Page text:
loading...

Discussion on: The Blitz.js Manifesto (A New Fullstack React Framework)

Collapse
redbar0n profile image
redbar0n

First: Blitz looks like an awesome project! I really hope it grows in popularity, because a sane convention over configuration approach is extremely welcome in the JS world, imho.

«Blitz is for building tiny to large database-backed web applications (and in the future, mobile apps). It's not for building extremely large web apps, like Facebook.com.»

But say you do want to be able to become an extremely large web app in the long run. How would you go about decoupling from Blitz.js? Would it be an easy path, or a nightmare? Does Blitz.js take this into account, so that decoupling from it it is made easy (or atleast easier than with Rails)? I’m thinking especially about the potential to decouple from Blitz.js architecturally, to enforce modularity and separation of concerns as an app evolves.

I’m thinking about situations companies have run into with Rails such as:

avdi.codes/jim-weirich-on-decoupli...

engineering.shopify.com/blogs/engi...

I think every developers wet dream is to build something which would at least be able to become the next facebook. So having to make an up front decision that would preclude that possibility, or knowingly set oneself up for a potential decoupling or scaling nightmare, would be a barrier to adoption for Blitz. Especially since people have learned from experiences with Rails.

I think a sweet spot would be if Blitz gave startups a good architecture to start with, which could also be extended and remodelled later when the scaling phase (and multiple independent teams/microservices) necessitated it.

Would it be easy to «date Blitz but not marry it» (like Uncle Bob advised in general for frameworks)?

If the (gradual/total) exit is made easy, I think there would be no reason not to start off with Blitz.js!

Collapse
flybayer profile image
Brandon 🚀 Blitz⚡️ Author

Hey! Great questions!!

It will take time to tell, but I fully expect Blitz to scale much easier and further than Rails.

1) By default we organize code by domain context (as shown in that Shopify blog post). So all your pages, queries, mutations, etc for a specific model or domain context all live together. And you can can easily reorganize these folders without any code changes.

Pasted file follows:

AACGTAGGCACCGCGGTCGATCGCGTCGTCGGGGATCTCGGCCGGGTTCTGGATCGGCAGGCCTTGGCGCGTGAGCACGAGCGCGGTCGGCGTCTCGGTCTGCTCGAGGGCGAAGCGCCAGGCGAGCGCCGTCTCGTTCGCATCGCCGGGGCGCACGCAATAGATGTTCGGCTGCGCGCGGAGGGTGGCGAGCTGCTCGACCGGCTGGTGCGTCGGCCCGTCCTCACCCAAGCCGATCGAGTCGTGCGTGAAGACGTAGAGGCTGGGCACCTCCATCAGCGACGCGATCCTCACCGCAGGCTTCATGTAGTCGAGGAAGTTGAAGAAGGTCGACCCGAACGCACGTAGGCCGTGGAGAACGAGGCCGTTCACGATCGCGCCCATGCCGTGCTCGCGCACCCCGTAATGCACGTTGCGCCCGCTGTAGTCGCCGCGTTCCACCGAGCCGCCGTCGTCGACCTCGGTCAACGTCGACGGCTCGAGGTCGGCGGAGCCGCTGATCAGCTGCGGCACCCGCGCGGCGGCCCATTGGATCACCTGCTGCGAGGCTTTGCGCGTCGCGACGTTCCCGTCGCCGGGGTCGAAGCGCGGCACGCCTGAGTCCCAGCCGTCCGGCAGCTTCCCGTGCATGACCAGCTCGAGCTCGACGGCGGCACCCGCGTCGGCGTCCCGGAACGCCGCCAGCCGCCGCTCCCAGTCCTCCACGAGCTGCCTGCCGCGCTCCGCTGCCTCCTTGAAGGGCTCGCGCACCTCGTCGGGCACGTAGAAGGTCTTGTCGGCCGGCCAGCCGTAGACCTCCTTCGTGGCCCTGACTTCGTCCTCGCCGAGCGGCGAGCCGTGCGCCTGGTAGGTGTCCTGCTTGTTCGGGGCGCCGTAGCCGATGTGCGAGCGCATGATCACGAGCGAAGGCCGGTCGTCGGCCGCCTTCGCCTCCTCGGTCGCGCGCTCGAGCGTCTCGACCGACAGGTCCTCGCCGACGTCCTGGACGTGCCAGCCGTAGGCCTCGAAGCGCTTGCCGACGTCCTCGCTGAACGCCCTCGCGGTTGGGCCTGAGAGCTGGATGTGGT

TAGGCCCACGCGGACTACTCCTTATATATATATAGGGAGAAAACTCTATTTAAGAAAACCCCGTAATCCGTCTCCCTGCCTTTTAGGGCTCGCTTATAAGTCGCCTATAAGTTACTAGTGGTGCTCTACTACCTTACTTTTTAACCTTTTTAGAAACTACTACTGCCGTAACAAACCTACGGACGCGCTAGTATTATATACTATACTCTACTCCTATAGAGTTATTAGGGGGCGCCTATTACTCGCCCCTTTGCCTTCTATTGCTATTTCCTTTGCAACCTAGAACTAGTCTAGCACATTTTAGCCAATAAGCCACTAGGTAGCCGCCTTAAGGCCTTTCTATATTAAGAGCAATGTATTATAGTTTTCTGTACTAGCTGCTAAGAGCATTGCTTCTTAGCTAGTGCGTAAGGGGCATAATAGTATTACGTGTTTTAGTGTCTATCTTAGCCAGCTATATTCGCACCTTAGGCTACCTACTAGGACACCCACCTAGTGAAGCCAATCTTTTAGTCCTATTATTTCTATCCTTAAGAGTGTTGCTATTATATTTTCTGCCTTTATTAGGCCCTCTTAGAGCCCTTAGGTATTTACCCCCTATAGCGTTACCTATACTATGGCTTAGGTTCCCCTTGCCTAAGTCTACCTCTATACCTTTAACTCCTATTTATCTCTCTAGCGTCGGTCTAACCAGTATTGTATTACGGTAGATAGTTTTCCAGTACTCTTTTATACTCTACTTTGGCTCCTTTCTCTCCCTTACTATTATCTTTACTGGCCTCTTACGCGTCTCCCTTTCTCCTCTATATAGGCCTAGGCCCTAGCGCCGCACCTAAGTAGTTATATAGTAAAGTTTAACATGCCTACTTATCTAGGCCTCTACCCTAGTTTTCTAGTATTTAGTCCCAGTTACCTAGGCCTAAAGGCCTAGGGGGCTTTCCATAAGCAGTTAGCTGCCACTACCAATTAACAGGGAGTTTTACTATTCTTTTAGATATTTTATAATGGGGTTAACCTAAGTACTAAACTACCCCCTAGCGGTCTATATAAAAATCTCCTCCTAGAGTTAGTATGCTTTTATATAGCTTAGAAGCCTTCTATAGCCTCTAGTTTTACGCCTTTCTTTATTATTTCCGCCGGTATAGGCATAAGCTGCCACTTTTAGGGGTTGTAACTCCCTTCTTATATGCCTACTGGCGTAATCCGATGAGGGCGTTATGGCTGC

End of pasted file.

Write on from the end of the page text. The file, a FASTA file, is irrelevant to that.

2) You can certainly isolate domain contexts from each other with a defined public API, similar to the Shopify blog post. However we don't have this by default. But it is something we could explore adding in the future, perhaps as code scaffolding.

3) You can deploy a Blitz monolith via serverless. So each page, query, mutation, etc has it's own serverless function so everything can scale automatically and independently of each other!

The majority of your code is not tightly coupled to Blitz. Most of your code are normal react pages, and queries and mutations. Queries and mutations are plain async javascript functions, so they can be used anywhere by anything.

If a company gets really large, they will almost certainly want to use GraphQL. In this case, you would probably use less and less Blitz queries and mutations and instead use your GraphQL API in your pages. You can do this without having to move away from Blitz. A blitz app without any blitz queries and mutations is simply a glorified Next.js app that allows you to organize your code by domain context (Next.js doesn't allow you to do that)

Hopefully that helps answer your questions! :)